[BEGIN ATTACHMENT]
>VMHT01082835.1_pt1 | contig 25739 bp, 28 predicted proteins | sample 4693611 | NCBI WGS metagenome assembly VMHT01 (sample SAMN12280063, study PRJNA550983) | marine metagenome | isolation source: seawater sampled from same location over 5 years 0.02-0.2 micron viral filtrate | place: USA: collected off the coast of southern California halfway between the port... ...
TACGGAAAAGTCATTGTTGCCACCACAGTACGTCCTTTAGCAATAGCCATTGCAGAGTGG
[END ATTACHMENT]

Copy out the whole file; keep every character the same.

>VMHT01082835.1_pt1 | contig 25739 bp, 28 predicted proteins | sample 4693611 | NCBI WGS metagenome assembly VMHT01 (sample SAMN12280063, study PRJNA550983) | marine metagenome | isolation source: seawater sampled from same location over 5 years 0.02-0.2 micron viral filtrate | place: USA: collected off the coast of southern California halfway between the port... ...
TACGGAAAAGTCATTGTTGCCACCACAGTACGTCCTTTAGCAATAGCCATTGCAGAGTGG